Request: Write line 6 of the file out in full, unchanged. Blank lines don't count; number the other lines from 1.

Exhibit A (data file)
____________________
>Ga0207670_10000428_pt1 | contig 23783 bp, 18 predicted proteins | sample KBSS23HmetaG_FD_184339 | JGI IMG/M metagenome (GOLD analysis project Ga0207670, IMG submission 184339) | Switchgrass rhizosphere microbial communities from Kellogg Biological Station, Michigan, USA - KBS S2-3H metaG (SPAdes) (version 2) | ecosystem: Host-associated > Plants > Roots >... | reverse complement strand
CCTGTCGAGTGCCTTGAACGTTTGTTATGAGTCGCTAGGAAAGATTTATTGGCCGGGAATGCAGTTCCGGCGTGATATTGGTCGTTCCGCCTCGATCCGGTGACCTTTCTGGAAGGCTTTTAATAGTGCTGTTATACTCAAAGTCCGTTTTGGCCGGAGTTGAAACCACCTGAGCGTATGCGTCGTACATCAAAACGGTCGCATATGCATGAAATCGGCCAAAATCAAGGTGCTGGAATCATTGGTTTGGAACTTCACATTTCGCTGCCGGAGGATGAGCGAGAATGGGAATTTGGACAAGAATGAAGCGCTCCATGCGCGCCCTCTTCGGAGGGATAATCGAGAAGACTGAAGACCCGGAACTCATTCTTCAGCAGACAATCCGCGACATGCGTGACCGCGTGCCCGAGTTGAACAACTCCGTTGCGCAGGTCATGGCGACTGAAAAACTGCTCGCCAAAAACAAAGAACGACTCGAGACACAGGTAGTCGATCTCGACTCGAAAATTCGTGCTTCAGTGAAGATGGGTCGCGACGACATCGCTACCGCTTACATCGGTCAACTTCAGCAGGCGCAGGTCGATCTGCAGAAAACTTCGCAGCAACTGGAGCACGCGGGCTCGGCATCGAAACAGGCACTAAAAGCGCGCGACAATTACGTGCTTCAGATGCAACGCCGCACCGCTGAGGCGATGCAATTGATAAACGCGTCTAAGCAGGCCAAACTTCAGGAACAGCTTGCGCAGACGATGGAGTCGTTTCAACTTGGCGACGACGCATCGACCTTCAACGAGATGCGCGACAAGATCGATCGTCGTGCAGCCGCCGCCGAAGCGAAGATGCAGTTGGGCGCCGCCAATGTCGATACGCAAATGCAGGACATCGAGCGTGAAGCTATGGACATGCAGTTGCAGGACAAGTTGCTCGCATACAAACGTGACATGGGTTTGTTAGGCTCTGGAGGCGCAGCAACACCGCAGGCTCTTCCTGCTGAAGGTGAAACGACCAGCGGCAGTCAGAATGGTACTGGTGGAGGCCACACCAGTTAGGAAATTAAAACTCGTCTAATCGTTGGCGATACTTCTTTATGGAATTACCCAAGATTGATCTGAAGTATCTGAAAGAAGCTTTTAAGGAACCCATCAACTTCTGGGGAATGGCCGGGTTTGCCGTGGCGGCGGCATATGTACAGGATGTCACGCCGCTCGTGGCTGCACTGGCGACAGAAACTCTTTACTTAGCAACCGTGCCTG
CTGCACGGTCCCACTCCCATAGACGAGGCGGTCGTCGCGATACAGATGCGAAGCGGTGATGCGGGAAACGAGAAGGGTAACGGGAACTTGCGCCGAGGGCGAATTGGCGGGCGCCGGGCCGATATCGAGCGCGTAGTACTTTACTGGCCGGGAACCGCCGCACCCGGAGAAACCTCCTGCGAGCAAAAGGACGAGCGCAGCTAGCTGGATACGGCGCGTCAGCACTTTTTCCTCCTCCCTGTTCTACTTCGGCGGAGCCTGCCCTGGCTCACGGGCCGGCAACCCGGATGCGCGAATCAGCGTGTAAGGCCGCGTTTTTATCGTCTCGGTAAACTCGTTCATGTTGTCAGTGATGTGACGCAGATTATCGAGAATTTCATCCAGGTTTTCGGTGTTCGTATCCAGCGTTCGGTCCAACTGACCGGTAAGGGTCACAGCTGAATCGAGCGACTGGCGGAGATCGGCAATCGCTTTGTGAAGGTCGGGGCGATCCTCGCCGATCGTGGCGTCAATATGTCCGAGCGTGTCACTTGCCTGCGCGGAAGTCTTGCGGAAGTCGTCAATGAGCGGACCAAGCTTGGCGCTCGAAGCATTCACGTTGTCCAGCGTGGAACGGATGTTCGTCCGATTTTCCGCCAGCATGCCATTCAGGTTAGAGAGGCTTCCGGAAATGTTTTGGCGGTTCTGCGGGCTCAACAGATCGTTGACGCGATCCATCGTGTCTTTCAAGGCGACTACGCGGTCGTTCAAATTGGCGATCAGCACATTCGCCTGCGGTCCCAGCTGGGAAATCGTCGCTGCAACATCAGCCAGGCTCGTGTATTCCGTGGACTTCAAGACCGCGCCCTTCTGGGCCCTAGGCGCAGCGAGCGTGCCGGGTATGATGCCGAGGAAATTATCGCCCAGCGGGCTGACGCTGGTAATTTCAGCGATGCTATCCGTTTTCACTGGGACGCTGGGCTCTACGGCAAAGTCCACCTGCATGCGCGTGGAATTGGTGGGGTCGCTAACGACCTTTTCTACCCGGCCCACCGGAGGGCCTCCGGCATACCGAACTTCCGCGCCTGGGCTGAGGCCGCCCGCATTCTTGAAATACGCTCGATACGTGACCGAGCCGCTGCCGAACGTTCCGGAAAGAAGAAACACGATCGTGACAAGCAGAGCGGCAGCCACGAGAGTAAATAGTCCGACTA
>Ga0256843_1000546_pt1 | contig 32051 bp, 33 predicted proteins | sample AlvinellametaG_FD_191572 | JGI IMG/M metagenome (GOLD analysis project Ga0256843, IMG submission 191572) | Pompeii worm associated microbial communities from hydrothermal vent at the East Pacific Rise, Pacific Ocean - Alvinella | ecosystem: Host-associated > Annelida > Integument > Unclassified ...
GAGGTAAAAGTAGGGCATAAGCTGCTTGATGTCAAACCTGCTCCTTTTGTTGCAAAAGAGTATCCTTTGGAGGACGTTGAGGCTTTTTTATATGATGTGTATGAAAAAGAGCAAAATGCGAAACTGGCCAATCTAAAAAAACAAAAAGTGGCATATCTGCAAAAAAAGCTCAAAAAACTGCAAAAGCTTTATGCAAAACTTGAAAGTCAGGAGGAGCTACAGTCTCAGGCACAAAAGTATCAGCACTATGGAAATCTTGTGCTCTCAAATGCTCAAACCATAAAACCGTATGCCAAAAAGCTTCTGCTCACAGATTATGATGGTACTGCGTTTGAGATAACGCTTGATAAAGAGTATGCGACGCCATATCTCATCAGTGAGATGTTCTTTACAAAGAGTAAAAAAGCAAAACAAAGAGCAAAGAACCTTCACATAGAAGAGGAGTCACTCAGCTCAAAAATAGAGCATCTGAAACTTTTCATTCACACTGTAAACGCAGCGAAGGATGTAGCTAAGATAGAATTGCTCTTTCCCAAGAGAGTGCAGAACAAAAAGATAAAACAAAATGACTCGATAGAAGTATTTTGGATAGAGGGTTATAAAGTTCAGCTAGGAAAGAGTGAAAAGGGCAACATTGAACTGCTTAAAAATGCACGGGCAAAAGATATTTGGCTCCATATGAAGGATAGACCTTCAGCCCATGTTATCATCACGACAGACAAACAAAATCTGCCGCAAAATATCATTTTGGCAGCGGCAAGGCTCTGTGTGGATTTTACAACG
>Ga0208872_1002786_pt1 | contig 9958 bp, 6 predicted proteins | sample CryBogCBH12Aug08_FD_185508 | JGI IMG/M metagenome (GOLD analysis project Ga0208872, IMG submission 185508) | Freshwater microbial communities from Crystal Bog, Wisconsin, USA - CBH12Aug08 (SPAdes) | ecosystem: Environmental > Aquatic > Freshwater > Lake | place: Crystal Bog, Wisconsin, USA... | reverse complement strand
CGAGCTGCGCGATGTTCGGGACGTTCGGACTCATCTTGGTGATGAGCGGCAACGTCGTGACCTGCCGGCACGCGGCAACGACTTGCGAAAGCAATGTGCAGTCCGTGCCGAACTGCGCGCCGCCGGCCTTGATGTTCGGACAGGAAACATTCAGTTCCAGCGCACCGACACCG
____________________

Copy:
>Ga0208872_1002786_pt1 | contig 9958 bp, 6 predicted proteins | sample CryBogCBH12Aug08_FD_185508 | JGI IMG/M metagenome (GOLD analysis project Ga0208872, IMG submission 185508) | Freshwater microbial communities from Crystal Bog, Wisconsin, USA - CBH12Aug08 (SPAdes) | ecosystem: Environmental > Aquatic > Freshwater > Lake | place: Crystal Bog, Wisconsin, USA... | reverse complement strand